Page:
November/December 2009

In This Issue
Thank You
Maximizing Performance
Pushing Forward


erry Christmas and Happy New Year! Thank you for choosing TTE for your transcription and translation needs. To express our appreciation, we have included a special gift for you at the end of this newsletter. May this holiday season be filled with special moments of joy and blessing. May the year ahead abound with possibility and success!
 -- Terry Thompson, CEO

Terry Thompson

You already know the economy is tough. Phrases like "operating in a downturn," "accelerating revenue," and "innovation," have surrounded us for months in the media, our companies, and our communities. The word "performance" may not have received as much public acclaim, yet it is a common denominator to all of these issues. It is also what Jeff Sucec, co-founder of the company Performance Potential, is passionate about - helping companies and individuals maximize their performance. TTE recently had the opportunity to learn more about that passion and garner some tips for today's economy and businesses.
     "Enhancing performance is not something that has to be subject to chance. There are predictable strategies that you could employ that can move individuals to increasingly higher levels," Sucec says. "You can isolate the right factors and get people, independent of backgrounds, to learn skills and abilities." He believes that there are practical strategies to help people "enhance, sustain, maintain, and then move to a higher level of performance" - no matter what the economy.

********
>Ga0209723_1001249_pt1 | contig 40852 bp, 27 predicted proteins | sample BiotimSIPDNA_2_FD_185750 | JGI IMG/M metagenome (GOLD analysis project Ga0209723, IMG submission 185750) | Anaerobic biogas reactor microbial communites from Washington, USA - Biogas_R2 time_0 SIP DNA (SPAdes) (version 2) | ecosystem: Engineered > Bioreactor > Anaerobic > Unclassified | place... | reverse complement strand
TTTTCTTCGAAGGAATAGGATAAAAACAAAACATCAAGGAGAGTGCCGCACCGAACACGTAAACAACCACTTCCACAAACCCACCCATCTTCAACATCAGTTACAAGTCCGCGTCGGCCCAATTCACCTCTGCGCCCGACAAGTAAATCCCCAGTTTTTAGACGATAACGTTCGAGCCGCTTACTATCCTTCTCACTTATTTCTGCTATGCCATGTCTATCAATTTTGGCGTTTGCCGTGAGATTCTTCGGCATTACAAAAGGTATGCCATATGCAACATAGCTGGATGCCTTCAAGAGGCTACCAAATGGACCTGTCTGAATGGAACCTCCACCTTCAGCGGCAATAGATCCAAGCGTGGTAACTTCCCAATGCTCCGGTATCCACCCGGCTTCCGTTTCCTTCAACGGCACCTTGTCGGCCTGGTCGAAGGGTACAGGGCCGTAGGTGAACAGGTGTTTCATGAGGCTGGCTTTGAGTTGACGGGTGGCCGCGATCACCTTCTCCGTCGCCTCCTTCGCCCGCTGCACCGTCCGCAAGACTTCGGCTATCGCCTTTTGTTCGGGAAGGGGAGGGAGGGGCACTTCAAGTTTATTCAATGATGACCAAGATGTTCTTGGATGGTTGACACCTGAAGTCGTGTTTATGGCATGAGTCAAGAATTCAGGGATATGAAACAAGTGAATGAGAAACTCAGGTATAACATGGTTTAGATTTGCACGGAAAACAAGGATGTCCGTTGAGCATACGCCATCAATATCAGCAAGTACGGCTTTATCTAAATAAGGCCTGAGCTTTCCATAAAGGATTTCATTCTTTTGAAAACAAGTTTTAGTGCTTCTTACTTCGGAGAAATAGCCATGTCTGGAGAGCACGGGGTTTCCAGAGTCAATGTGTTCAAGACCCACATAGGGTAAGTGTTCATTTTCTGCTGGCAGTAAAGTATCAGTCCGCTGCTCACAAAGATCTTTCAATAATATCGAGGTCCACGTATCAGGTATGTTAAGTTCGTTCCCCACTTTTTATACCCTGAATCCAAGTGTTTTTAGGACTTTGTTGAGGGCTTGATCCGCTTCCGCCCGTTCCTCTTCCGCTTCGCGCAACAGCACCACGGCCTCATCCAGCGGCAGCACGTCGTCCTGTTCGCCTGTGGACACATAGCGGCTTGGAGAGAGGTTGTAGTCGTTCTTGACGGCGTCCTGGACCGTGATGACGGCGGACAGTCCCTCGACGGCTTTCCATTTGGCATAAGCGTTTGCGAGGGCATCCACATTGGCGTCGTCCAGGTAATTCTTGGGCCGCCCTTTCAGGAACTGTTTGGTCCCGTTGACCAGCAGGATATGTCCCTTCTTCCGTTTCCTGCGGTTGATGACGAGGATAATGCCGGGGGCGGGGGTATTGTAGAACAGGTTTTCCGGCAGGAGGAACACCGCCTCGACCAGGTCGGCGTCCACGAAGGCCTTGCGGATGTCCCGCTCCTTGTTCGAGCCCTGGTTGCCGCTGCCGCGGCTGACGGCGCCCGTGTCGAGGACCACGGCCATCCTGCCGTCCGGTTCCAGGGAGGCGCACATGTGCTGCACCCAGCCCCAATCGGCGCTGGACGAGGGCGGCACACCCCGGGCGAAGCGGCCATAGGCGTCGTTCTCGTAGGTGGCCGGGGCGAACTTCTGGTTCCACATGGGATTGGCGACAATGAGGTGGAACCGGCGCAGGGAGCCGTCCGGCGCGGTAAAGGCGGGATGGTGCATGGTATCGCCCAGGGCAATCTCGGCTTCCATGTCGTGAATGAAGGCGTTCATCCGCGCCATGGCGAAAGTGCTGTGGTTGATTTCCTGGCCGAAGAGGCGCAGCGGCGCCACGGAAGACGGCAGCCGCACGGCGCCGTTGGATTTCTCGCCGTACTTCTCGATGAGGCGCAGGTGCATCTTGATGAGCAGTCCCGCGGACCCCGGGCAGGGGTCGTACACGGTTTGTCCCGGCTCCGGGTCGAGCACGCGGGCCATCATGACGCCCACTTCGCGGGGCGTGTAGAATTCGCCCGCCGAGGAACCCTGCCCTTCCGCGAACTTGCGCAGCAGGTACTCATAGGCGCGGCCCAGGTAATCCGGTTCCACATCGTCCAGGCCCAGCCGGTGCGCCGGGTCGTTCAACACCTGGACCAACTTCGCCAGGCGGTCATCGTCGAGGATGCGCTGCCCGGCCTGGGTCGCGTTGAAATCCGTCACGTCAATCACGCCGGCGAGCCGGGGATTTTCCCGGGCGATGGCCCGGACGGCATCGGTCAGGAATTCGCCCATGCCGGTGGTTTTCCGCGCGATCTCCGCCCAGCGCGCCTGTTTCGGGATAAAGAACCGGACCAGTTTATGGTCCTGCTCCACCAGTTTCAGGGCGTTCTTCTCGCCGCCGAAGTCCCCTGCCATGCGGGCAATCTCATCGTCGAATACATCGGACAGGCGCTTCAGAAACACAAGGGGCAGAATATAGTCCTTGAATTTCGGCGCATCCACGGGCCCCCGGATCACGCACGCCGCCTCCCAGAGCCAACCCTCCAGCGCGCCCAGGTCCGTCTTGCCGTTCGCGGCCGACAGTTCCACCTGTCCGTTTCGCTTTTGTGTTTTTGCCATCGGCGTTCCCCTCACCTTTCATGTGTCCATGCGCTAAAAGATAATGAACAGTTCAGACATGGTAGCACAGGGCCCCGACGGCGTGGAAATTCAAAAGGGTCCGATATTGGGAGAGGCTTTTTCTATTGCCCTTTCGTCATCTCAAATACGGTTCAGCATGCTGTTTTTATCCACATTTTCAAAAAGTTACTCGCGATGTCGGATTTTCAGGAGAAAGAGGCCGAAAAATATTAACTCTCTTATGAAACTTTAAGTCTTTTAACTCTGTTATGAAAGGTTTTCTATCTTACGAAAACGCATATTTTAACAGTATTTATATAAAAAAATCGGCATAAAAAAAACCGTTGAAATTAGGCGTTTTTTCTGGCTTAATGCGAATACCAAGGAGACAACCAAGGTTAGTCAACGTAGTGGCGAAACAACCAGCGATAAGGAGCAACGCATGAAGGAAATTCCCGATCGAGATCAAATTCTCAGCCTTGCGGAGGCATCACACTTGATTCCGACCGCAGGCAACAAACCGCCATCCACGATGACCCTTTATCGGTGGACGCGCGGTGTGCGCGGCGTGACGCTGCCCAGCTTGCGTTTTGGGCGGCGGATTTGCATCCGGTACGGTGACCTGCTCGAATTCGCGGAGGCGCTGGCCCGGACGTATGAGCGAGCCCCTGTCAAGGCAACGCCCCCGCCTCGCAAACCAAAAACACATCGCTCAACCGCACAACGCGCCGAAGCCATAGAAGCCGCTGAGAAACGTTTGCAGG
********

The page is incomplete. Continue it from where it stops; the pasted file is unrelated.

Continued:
Responding Creatively
We've all seen them. Two typical, and extreme, responses to change and challenge. On one hand people tend to expect the worst and cut, cut, cut. Sucec compares this to the view of Eeyore in Winnie the Pooh. On the other end of the spectrum, some people tend to respond like an ostrich - sticking their head in the sand and hoping it will pass.
     Sucec refers to these responses as non-adaptive responses and says there is a third option - a creative response. According to Sucec, creative responses are those that are both behavior and strategy driven - "the judicious balance between left brain thinking and creative right brain thinking."  For example, instead of making financial cuts haphazardly everywhere and anywhere, be strategic. After prioritizing what is and isn't important and defining your company's core competencies, systematically cut back only in the areas that aren't relevant to core competencies.

Knowing Your Customers
"Have an extraordinary passion to focus on your customer," says Sucec."Understand how this environment has impacted them and retrofit your offering to align with what they need." To do that, he suggests the following:
  • Communicate with your customers on a regular basis, but not to sell them something. Instead, focus on their company and understand what they need.
  • Encourage every person who has contact with customers to embrace a mindset of not only being task-oriented, but also discovery-oriented to discern what is happening in the customer's world.
  • Put logical, easy-to-use, and accessible channels, formats, and structures in place to enhance communication and to allow information that is learned to flow freely at every level.
  • Make core values actionable.
Creating Metrics That Work
"Focus on the metrics that matter," says Sucec. "Most organizations typically focus their measurements on financial things. But sometimes that's a misnomer in terms of the health of an organization. You also need to have measures that have to do with customer metrics, process metrics, or innovation metrics."  In addition, organizations are filled with people performing at different levels. What do you do to maximize their performance and get them off a sales plateau? Sucec recommends: